Dear Pastors and Church Leaders,
How are you doing…really?
If you are like most pastors and church leaders these days, the longevity of this season of change, division, lack of volunteers, decrease in giving, etc. has depleted your limited reserves and you are past empty.
Covid has taken its overpriced toll and you are not alone. According to Barna Research, 38% of US pastors (it is probably the same in Canada) have seriously thought about quitting (an increase from earlier in 2021). https://www.barna.com/research/pastors-well-being
As we enter our second Covid Christmas, I want to offer five things to consider as encouragement and advice for both your soul and your ministry:
Take Time to Disentangle Your Life from Your Ministry
The pandemic has been an accelerator and amplifier. It has accelerated change and amplified challenges. One of the challenges for pastors that has been amplified is ministry entanglement. It is understandably hard for pastors to separate their ministry from their marriage, friends, family, personal life, etc. They are by nature interconnected and intertwined. Thus, when there are stresses and challenges in ministry, it can suffocate the other areas of their lives. In fact, the very challenges Covid has amplified (feeling disconnected, incompetent, and beat up from division and hurting people) may be strangling the life and joy out of you and making you feel increasingly isolated and alone.
When you are being suffocated by ministry entanglement, it is not a simple task to disentangle yourself and begin to breathe again. It is a complicated web, formed over time and tied in knots by lies regarding your identity. It is possible to untangle yourself, but it is not easy. Like all knots, the first thing to do when you look to untangle them is to find the ends. One way to do this is by creating an identity statement that states who you are separate from what you do and your role as a pastor. Write a paragraph statement that you can read daily as a reminder of what your life is supposed to look like when untangled from what you do. Second, create a relationship inventory to see gaps in your relationships and discover how many of them are personal over professional (ministry-related). It is vital to have relationships that exist outside of what do you and feed into who you are apart from your ministry role. Thirdly, you will need help. These kinds of knots can’t be undone alone, and you need the help of a trusted friend and/or counsellor to guide you. Finally, begin to rediscover joy in life by intentionally doing things you enjoy (or if it has been a while, things you once enjoyed) with people you enjoy, seeking to laugh each day (with the goal to laugh so much it hurts once a week) and embrace God’s gift of fun.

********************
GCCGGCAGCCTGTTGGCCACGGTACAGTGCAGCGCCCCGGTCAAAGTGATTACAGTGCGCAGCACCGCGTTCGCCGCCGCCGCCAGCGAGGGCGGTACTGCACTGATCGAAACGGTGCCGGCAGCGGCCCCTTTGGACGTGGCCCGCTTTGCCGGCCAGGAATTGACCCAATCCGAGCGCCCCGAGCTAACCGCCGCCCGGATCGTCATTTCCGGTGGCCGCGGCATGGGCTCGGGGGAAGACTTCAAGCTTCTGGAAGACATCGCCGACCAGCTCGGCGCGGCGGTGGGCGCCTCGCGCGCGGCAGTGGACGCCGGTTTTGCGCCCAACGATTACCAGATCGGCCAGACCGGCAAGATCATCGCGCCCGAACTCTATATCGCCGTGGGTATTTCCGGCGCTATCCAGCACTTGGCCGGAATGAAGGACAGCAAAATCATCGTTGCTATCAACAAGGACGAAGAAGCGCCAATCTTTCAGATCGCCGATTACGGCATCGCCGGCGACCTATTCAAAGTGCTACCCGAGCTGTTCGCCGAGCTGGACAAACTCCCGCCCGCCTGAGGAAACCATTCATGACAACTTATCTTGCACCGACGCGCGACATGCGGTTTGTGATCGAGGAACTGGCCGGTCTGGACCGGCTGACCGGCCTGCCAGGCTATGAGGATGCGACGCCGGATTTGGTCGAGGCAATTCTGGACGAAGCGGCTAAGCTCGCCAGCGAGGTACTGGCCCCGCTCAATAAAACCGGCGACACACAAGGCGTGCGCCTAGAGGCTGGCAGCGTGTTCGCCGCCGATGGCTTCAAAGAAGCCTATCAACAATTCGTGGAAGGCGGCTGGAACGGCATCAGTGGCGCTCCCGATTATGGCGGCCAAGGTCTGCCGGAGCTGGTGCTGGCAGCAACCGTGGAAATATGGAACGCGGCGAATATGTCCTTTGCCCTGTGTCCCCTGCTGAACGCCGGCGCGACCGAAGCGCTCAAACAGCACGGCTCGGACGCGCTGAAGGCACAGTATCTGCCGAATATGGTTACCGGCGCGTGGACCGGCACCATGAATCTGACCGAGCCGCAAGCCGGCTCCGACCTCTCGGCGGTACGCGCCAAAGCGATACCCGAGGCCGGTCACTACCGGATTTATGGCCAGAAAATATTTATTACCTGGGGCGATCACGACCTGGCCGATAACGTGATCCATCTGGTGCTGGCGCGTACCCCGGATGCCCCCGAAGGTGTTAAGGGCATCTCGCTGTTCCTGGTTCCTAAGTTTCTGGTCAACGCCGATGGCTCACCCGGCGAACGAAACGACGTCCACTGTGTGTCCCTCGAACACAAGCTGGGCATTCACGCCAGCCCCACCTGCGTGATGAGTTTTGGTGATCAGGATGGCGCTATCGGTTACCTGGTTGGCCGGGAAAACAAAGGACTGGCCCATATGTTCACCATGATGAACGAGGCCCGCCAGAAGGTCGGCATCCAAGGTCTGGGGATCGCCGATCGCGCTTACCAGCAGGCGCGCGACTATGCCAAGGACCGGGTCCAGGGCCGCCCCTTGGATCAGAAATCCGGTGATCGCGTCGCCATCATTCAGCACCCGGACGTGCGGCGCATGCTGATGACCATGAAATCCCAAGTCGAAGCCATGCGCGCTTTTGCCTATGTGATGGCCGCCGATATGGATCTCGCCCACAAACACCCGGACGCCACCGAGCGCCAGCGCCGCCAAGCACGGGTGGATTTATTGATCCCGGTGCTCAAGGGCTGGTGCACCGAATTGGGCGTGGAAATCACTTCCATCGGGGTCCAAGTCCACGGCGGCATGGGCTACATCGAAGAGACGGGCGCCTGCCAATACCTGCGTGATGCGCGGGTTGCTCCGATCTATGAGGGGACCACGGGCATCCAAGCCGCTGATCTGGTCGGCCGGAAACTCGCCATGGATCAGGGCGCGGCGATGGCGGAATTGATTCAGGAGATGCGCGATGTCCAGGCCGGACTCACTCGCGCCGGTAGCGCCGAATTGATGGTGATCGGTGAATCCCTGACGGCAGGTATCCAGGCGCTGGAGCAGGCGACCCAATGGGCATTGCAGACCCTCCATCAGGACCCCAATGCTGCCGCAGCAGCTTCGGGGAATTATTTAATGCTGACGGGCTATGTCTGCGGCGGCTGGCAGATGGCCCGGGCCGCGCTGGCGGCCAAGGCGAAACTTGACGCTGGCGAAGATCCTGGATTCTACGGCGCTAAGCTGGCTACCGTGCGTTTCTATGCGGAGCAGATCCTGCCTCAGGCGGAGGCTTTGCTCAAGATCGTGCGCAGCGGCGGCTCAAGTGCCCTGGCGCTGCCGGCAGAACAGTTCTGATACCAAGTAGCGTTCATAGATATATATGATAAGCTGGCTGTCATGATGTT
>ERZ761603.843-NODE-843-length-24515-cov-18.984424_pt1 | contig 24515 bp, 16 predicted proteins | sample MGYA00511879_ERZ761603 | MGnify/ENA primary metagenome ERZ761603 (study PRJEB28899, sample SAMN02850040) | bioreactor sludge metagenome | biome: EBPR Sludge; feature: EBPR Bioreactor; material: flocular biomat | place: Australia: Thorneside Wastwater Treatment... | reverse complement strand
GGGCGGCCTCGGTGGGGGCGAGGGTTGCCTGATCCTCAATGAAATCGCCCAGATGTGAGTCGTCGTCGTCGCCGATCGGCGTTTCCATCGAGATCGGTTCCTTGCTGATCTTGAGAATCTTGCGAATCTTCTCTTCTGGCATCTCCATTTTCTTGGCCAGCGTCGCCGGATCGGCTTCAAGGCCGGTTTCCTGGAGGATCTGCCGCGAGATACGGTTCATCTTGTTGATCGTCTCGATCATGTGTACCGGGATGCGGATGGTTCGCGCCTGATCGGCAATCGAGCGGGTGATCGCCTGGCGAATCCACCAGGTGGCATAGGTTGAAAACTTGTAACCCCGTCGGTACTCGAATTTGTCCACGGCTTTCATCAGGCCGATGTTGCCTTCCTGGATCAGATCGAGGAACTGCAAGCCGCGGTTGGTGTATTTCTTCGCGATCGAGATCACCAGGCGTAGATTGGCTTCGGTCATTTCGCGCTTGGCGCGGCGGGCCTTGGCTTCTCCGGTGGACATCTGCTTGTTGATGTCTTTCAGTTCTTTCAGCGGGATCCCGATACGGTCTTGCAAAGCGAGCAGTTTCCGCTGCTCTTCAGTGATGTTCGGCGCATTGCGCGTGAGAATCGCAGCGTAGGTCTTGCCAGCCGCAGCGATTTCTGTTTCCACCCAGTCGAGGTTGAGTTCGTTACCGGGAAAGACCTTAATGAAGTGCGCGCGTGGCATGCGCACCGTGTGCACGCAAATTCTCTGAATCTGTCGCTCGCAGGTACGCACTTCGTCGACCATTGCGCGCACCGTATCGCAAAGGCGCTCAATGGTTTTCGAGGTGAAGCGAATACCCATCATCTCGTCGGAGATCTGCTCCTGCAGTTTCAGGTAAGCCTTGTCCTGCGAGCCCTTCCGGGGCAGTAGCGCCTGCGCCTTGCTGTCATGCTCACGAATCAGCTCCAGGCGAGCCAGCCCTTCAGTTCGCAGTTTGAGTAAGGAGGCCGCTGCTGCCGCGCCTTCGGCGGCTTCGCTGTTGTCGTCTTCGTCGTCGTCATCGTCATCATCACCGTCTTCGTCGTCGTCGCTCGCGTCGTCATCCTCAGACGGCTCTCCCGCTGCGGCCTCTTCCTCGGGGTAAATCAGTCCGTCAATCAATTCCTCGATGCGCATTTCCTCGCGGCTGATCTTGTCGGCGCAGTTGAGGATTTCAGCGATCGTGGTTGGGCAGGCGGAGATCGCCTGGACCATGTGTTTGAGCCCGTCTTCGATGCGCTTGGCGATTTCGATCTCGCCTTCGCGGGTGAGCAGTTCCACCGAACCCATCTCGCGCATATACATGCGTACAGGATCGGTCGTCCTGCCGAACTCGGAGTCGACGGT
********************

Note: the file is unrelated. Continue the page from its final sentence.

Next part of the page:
Embrace Neo-nostalgia this Christmas
As you lead your church this Christmas, embrace the new and creative but do it with a sense of traditional nostalgia this Christmas. Embrace the traditions of your church, sing classic Christmas songs, light lots of candles, and embrace the familiar. There is comfort in familiarity and this Christmas I sense people need the grilled-cheese-and-tomato-soap-on-a-rainy-day-Christmas over the hyper-creative-gourmet-meal that sees familiarity as the enemy. Take a new spin on traditional (the neo of the neo-nostalgia) but embrace the familiar rather than shy away from it.
Personalize Care this Christmas
If it has been a while since you have checked in with your congregation, now is the time to personalize care again. Make phone calls, do creative deliveries, mail personalized notes, etc. Every church context is different, but regardless of your context or church size find a way to personally care this Christmas. In a season of disconnection, these connection points (although taxing for you, your staff, and your congregational care team) are the lifeline for your church family.
Be Flexible and Have Backup Plans
This should be second nature by now, but whatever you do, don’t put all your eggs in one regather basket. Every jurisdiction is different, but it is key to have backup plans for your backup plans. Covid can change in an instant and having a way to move online or that allows for more people to gather in person is key to adjusting in this season. Having alternative plans is a little more work upfront but it can reduce stress and anxiety for you and your team, allowing for quick and effective pivots if needed.
In every pastoral coaching call I do, every pastoral ministry class I teach, and pastor group I speak to, I end with an encouragement to “Keep going!” Covid has been a leadership marathon, and, like all marathons, the runners don’t need cheers at the beginning of the race. Rather, the runners need it most as they approach the “runner’s wall” when the impulse to quit and give up is at its peak. It is exactly at this point that they need to be reminded that a breakthrough is coming and that things are better than they appear. I sense we are approaching the wall and as we do, we are also at our most vulnerable to despair and hopelessness.
Maybe this Christmas is the pastoral ministry wall for you. If so, I want you to hear me, and many others who are cheering you on.
You can do it!
Don’t give up!
It is worth it!
Jesus is worth it!